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Today, the superhero genre is probably the most popular in both film and television, but back in the ’50s and ’60s, the Western reigned supreme. You couldn’t go to the movies or watch TV without seeing a popular Western program. One of the most beloved was The Rifleman, starring Chuck Connors.

While it was a highly rated show for many years, it was also groundbreaking in one somewhat surprising way. Here’s the story of how The Rifleman created a new way for viewers to look at the traditional family with its unique take on how to raise a child. 

John Ernest Crawford sitting near a child in television series The Rifleman
John Ernest Crawford sitting near a child in television series The Rifleman | Grey Villet/The LIFE Picture Collection via Getty Images

What was the premise of ‘The Rifleman?’

According to, The Rifleman premiered in 1958 on ABC. It was one of many Western-style TV shows at the time. The show was set in the 1880s in the New Mexico Territory.

The main character was Lucas McCain. True to the show’s title, Lucas carried a Winchester rifle as his weapon of choice. While The Rifleman had its fair share of action, it also had a heart.

Lucas was a man of integrity, worth looking up to. Along with being a marksman, he also attempted to be a good father as well. The old American West may have been chaotic and violent, but amid all that confusion there was a man just trying to raise his son the right way.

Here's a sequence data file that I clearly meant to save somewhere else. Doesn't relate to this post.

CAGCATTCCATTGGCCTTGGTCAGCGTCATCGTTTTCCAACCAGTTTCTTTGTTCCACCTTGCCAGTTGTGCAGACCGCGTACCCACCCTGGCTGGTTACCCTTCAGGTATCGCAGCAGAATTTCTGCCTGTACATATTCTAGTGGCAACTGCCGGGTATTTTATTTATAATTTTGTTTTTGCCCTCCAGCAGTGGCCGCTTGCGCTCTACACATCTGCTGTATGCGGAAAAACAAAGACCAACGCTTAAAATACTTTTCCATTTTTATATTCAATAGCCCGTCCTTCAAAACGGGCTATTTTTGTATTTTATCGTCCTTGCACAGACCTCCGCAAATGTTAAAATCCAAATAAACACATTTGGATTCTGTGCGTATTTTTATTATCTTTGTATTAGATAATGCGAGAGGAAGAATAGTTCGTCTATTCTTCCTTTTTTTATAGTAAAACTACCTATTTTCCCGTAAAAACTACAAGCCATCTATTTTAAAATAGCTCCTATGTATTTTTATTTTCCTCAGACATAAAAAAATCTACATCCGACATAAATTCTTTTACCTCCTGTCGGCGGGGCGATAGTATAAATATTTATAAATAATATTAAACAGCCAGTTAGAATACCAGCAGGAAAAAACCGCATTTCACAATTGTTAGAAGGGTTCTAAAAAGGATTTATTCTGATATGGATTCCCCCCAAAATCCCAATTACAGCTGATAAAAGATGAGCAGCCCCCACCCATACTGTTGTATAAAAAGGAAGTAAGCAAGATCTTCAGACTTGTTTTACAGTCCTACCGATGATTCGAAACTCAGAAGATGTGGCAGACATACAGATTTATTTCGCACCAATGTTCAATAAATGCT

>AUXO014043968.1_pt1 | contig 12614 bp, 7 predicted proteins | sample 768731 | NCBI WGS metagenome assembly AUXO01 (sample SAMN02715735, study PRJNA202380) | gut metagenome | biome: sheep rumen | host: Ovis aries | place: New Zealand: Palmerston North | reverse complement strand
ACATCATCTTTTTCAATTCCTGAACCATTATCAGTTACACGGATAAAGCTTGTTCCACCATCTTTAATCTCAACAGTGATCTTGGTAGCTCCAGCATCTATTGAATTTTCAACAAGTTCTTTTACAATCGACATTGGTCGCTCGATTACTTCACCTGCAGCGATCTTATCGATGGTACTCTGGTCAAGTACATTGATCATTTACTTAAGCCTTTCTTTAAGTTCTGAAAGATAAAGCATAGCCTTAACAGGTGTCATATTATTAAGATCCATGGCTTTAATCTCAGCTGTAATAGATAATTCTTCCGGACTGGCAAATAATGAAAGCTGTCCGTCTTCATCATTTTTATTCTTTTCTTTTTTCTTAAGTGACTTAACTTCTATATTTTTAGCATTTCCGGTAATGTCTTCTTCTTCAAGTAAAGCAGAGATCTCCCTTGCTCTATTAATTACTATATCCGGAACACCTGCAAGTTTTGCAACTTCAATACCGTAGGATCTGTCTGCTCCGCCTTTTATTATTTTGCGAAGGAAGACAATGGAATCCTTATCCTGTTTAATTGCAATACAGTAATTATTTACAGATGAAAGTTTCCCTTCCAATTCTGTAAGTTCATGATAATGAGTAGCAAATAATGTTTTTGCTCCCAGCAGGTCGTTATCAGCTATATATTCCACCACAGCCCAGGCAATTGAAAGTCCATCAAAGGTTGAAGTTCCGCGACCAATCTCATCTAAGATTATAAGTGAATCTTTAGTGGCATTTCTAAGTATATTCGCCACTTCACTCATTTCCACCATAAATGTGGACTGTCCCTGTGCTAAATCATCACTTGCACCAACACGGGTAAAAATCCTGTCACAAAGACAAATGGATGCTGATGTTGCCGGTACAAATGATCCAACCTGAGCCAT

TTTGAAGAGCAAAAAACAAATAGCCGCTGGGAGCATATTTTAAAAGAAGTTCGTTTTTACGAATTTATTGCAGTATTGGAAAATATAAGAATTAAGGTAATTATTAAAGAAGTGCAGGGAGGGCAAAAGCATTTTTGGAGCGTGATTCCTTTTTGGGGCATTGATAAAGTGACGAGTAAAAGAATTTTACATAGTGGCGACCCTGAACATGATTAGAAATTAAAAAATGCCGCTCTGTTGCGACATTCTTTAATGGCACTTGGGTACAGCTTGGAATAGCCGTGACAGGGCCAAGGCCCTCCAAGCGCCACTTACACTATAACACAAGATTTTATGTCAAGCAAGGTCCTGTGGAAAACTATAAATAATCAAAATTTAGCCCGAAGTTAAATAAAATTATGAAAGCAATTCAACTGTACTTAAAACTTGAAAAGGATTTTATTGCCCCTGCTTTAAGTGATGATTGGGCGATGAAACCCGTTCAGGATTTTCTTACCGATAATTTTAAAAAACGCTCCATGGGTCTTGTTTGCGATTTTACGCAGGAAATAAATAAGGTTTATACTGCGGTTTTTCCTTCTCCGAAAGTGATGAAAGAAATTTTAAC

A unique father/son relationship


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Like any Western TV show or film, The Rifleman had plenty of villains and gunplay. But that isn’t what really made the show work. The driving force behind the show was the relationship between Lucas and his son.

Lucas was a widower raising his son all by himself. Each week, he attempted to deliver justice and do what he considered to be right but also set a great example for his son.

He may have been handy with a gun, but he only used it when it was absolutely necessary. He was kind, fair, and most importantly, not quick to action. Lucas provided the program’s moral center. 

In the current TV landscape, a character like Lucas may seem ordinary or, to some, boring. But that undersells just how influential Connors’ work in the role was at the time. It was about more than the character or dialogue — it was about the simple fact that it was a father raising his son without a mother. 

How the father/son relationship on ‘The Rifleman’ was unique for TV at the time

When it came to TV shows during the ’50s and ’60s, there were many kinds of shows with varying types of premises. There were a lot of distinctive characters as well. One thing that didn’t change from show to show was the type of family portrayed.

The nuclear family reigned supreme across genres and networks. Whether it was a sitcom or a procedural drama, most families depicted had a mother, father, and child (or children). 

But where all those shows zigged, The Rifleman zagged. According to, The Rifleman was one of the very first TV programs to focus on a single parent. Lucas was widowed in the show, and he raised his son by himself on a ranch. This wasn’t necessarily a focal point of the show, but it sent a subtle message about how one parent could still raise a child on their own. 

With so many TV shows before The Rifleman centering around nuclear families, this was refreshing. It offered a positive role model for other fathers who may have been in Lucas’s position. The show also offered a strong role model for boys watching the show as well. It ushered in a new era of TV where more and more single parents of all genders were showcased.